A few days ago I had the intuition that I would be around here on this night but had failed to book accommodation. I had emailed a farm that advertised guest lodging but they had not responded. In the lovely restaurant by the brooding sea, I consulted the Internet on my iPhone, hoping to find a place to stay. It was then that I received a response from the guesthouse.

“We are waiting for you”.

When we pulled in the driveway an old gentleman came out to meet us. We couldn’t understand him over the wind, but he gestured us inside. The guest entrance was in the back of the farmhouse. The small foyer was cluttered with farm clothes and shoes, so I brought my luggage directly upstairs. The wooden stairs were as narrow as my suitcase and polished from years of traffic. The room was very basic: twin beds, white sheets, two nightstands, three bibles. As I came back down to talk with our host, I feared that I would fall down the crooked and slippery steps.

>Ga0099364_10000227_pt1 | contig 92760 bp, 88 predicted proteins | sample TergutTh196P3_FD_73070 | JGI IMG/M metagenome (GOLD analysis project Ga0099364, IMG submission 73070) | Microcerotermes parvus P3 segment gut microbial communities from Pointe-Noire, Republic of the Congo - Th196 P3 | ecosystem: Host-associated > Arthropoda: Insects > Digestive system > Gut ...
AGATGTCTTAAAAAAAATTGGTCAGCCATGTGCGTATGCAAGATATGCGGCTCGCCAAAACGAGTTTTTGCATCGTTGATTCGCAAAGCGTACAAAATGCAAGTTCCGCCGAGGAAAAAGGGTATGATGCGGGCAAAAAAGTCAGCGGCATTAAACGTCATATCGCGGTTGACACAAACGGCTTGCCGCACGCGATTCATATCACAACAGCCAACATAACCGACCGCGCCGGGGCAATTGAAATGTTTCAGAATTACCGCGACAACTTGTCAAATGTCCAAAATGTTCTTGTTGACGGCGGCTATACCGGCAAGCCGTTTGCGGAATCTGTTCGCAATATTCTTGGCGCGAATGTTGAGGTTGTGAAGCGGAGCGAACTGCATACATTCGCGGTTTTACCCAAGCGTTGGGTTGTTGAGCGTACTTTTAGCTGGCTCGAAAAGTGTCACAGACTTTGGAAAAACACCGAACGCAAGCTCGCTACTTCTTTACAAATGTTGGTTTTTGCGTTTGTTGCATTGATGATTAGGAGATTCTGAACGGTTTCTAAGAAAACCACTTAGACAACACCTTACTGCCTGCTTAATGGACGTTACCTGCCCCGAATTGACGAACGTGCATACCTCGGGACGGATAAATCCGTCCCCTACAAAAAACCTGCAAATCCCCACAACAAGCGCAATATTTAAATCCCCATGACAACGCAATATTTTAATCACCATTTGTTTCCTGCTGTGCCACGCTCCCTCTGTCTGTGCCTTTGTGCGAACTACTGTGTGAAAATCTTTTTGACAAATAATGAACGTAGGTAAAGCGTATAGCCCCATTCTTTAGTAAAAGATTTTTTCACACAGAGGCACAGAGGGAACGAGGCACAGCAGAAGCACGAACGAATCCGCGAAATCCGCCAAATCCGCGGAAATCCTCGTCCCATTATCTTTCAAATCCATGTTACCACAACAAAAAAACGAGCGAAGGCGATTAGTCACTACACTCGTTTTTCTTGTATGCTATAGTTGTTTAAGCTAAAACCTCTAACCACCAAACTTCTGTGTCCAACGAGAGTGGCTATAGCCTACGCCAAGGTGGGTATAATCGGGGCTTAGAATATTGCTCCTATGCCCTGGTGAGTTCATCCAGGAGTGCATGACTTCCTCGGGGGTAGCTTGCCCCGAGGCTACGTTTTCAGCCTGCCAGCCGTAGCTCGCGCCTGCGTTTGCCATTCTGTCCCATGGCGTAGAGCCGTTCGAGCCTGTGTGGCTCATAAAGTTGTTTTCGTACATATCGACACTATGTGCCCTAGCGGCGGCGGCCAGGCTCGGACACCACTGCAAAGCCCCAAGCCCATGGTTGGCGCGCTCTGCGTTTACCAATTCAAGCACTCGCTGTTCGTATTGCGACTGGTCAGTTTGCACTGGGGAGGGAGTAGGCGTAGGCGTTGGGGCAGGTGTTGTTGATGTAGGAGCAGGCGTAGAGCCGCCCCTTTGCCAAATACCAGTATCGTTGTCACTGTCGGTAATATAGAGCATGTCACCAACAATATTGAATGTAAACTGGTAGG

Kristinn was our host. I found him in the little kitchen boiling water for tea. He cut up a fruitcake and sat us down at the table. The silence was awkward as the wind and rain raged outside. Conversation started to build around the weather when Kristinn asked me what I had planned for the next day. When I told him we were headed to the Laxá Valley, he casually responded that we would be visiting his relatives.

He then pulled out a spiral bound book and opened to a page that listed his family tree on his father’s side. At the top of the record was one of the first settlers in Iceland, Höskuld. Below him were other familiar names, characters from the Laxdæla Saga, including Olaf Peacock and Kjartan.  Any Icelander today would be familiar with these Saga heroes.